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It’s hard to muster any interest in any of the characters in Jaws 3, even when two of them carry the sacred last name Brody; this is not a knock on the actors because they aren’t given any scenes to shine. Not even Sean Brody (played by John Putch), who was apparently so disturbed by the events in the previous two films that he had the sense to move to the non-coastal state of Colorado, gets to display any real range of emotions other than playful cockiness. Played by Dennis Quaid, the character of Michael “No Overtime” Brody is surprisingly one-dimensional—I’m not expecting him to come close to matching the nuances, pathos, or chemistry of Chief Brody, Matt Hooper, or Quint, but I can’t think of a single time in the entire movie I was rooting for him. He and his girlfriend are the kind of obnoxious couple that nobody wants to be around, reminiscent of Jerry & Schmoopie in Seinfeld due to their constant public displays of affection.

Bess Armstrong fares much better playing the girlfriend, SeaWorld trainer, and big-hearted supporter of the captured great white shark. Even when unintentionally hilarious things are taking place, such as the infamous scene where the motionless shark slowly crashes through the seaquarium, Armstrong gives it her all and looks like a consummate professional. I am guessing that Louis Gossett Jr.’s character of Calvin Bouchard, the immaculately-dressed President of SeaWorld, was supposed to garner the same kinds of reactions as Murray Hamilton did playing Mayor Vaughn in the previous two Jaws films: a decent and highly-respected man who sometimes forgets to use common sense when money in an issue, and will often side with profits over protection of the public.

At first, Mayor Vaughn was a character we loved to hate, but then discovered that he was a deeply complex character whose humanity would be showcased even more in the sequel, as he became one of the last defenders of Chief Brody, whom everyone else believed was too bonkers to keep his job. Even while behaving like a slimy, corrupt politician, there was something intrinsically warm and lovable about him. We should despise him for mugging to the camera and announcing that a “a large predator that supposedly injured some bathers” has been caught to try and lure as many people-as-possible to potentially dangerous waters, after being told that doing so would be practically ringing the dinner bell for a shark even larger than the one that was hanging from its buster browns. However, Hamilton is just so damn entertaining at playing this part that we can’t help but smile every time he’s on screen.

Last week I watched Jaws 3-D for maybe the fifth time in my life, and I still have no idea what to really think of Calvin Bouchard. Even worse, I can’t remember a single line of his that stood out or even a specific moment that taught me anything significant about his character. Surely he was intended to be more than a power-hungry boss who knows the correct way to hold cigar? It’s hard to place any blame on Louis Gossett Jr. because just three months before Jaws 3-D hit theaters, he walked down the aisles of the Dorothy Chandler Pavilion to join Susan Sarandon and Christopher Reeve on stage as he accepted his Best Supporting Actor award for playing Sgt. Emil Foley in An Officer and a Gentleman. He managed to beat Charles Durning, John Lithgow, James Mason, and Robert Preston, and unlike Michael Caine four years later, got to accept his prestigious award in person. Michael Caine was unable to attend the Academy Awards in 1987 when he also won for Best Supporting Actor (for Woody Allen’s Hannah and Her Sisters) because he was stuck in the Bahamas filming Jaws: The Revenge.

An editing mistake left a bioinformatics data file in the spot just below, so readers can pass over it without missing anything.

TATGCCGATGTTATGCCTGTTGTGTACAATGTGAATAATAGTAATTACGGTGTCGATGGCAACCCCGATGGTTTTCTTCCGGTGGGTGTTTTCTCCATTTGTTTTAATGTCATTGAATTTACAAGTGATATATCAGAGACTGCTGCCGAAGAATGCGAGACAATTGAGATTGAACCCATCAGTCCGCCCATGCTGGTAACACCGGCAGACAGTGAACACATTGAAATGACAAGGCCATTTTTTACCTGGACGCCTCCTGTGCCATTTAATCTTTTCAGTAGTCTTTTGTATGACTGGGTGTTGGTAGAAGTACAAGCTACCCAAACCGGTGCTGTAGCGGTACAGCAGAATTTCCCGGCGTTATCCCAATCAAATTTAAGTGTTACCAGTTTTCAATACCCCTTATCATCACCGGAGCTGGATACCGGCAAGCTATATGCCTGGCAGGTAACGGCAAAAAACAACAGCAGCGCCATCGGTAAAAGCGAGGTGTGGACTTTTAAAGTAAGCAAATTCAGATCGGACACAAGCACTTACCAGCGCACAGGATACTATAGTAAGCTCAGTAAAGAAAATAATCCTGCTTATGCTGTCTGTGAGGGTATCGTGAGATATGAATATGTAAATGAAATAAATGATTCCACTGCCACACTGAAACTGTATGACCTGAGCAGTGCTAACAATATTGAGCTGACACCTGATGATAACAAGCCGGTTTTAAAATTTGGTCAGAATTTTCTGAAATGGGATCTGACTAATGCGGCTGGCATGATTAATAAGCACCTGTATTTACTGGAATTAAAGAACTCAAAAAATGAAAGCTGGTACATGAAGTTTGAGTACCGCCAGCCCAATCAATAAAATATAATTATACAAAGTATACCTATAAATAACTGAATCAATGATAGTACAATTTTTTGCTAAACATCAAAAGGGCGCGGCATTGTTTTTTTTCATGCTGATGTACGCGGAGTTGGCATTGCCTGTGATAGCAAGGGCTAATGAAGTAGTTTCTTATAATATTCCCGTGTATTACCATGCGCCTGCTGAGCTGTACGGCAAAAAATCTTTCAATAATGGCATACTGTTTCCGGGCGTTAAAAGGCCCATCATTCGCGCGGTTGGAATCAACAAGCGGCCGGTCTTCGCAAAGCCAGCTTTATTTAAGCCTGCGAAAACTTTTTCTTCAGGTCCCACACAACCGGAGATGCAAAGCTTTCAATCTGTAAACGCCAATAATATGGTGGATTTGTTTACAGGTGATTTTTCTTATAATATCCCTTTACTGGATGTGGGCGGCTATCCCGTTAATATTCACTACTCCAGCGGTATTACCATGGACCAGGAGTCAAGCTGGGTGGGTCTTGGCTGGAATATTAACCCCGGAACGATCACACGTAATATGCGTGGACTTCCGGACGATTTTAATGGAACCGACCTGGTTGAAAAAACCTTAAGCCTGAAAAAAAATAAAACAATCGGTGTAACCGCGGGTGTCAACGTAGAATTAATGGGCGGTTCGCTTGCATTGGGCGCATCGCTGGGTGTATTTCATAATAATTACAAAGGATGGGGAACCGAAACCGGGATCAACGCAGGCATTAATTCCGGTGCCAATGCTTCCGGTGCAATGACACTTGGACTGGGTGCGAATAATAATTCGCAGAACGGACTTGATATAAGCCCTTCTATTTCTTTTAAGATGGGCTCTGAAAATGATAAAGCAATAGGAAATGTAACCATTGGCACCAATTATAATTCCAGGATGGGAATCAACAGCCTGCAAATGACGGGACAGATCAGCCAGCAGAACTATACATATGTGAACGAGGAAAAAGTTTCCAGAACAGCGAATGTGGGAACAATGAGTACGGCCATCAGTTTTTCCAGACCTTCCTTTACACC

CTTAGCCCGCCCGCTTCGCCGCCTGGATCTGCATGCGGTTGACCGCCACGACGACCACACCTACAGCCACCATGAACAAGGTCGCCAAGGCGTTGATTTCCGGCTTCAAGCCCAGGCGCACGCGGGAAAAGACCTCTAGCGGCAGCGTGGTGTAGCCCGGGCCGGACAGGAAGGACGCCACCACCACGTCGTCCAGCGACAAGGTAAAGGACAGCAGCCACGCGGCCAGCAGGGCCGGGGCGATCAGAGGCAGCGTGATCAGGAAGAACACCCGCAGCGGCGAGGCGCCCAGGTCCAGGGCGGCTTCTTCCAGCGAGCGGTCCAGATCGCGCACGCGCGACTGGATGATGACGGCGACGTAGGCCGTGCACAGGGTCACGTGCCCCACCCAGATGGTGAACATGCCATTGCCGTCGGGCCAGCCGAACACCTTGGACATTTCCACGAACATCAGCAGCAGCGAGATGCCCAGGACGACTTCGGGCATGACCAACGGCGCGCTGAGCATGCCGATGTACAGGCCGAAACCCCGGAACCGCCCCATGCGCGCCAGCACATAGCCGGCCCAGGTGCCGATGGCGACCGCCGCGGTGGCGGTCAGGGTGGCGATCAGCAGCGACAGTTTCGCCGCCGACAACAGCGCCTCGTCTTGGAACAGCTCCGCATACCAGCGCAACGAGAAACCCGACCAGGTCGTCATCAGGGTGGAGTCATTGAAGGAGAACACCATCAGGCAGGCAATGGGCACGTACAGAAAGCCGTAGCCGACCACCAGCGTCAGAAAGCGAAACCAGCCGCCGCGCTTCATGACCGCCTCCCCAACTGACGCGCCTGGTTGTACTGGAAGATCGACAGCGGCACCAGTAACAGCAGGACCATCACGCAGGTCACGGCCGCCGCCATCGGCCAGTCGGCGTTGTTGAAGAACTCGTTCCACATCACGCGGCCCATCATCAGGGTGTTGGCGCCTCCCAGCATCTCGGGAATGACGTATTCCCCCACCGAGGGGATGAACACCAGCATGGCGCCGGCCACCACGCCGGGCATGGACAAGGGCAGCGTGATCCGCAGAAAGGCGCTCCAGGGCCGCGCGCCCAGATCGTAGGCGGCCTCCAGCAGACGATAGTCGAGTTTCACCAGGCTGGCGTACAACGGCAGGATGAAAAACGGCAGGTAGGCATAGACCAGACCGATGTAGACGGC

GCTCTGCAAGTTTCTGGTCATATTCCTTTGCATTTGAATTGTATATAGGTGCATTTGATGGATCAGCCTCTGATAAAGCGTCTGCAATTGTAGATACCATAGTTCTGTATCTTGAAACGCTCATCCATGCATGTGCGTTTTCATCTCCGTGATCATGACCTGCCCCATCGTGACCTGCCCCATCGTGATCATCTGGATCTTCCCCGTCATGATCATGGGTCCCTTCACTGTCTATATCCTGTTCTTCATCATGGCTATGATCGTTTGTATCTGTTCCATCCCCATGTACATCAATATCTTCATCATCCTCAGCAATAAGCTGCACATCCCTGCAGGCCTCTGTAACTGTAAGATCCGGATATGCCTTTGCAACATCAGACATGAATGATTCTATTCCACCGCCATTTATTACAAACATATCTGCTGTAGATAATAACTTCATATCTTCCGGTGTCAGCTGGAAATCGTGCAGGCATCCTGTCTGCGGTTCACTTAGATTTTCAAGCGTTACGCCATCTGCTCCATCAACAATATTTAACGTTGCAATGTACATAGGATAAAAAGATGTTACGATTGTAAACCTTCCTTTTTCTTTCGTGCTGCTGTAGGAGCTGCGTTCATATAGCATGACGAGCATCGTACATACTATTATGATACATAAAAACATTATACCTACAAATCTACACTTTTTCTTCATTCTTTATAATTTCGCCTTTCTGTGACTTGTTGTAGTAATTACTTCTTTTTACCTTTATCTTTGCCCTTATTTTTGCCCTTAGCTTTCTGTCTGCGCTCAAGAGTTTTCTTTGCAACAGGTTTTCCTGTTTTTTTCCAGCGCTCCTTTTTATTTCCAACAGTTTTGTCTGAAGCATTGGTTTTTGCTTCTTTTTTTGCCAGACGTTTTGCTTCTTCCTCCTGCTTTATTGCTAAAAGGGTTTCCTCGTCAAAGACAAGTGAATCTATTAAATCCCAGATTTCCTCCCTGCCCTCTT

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While its $13.4 million haul on opening weekend clearly showed that interest in the series was waning, it still managed to swallow the competition whole to become the #1 movie. The great white shark would get another chance to swim, and after being confined in the cramped SeaWorld, this time it would stretch out its gills and make it from Amity Island, New York to the Bahamas for Jaws: The Revenge, a film even more incomprehensible and silly than its predecessor, but at least its third dimension was hilarity.

Jaws: The Revenge falls into that “what were they thinking?” category due to its utterly preposterous plot, poor editing choices, ill-advised dream sequences, and for missing key shots in what should be really important scenes, making them incoherent. You gather from reading the synopsis that this was meant to be a spoof on Jaws because of how can anyone take seriously the idea of a great white shark having a psychic link to the Brody family and being able to follow them on their 1,300-mile-long flight?

Not withstanding the idiotic storyline, the characters in part 4 are so much more believable and interesting then the SeaWorld staff; Lance Guest (who horror fans should know from Halloween II) gives a strong performance as Michael Brody, who of course works as a marine biologist. His little brother, Sean, chose to follow in his father’s footsteps and become chief of police on Amity Island. Played by Mitchell Anderson, this character earns our affection immediately, making what happens to him so early in the film such a ballsy and shocking move. With his arm suddenly missing and excruciating screams being drowned out by a children’s chorus singing carols, this is one of the most intense moments of the entire series. It was a smart move to set the movie during the Christmas season—a time not particularly associated with shark attacks—because it adds to the nostalgia of seeing Amity Island again after all these years. Also contributing to the nostalgia is seeing Lorraine Gary reprising her role of Ellen, who, after losing her husband to a heart attack and her youngest son to a shark attack, refuses to lose her other son so she repeatedly pleads with him to quit his job. Michael reminds her that he works in the warm waters of the Commonwealth of the Bahamas, a place that great white sharks have no interest in until Mrs. Brody pays her son a visit.

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I know Jaws: The Revenge deserved each lashing it received from the critics and moviegoers, but the bar was set so low from Part 3 that this is at least an improvement in every way, except perhaps the look of the shark. Notwithstanding the laughable shark, it’s still extremely satisfying and thrilling to see it force Michael out of his yellow submarine, and then proceed to chase him inside of a sunken vessel. I have to defend Jaws: The Revenge for at least being a fun movie (especially with alcohol), even if we spend more time laughing at it than laughing with it.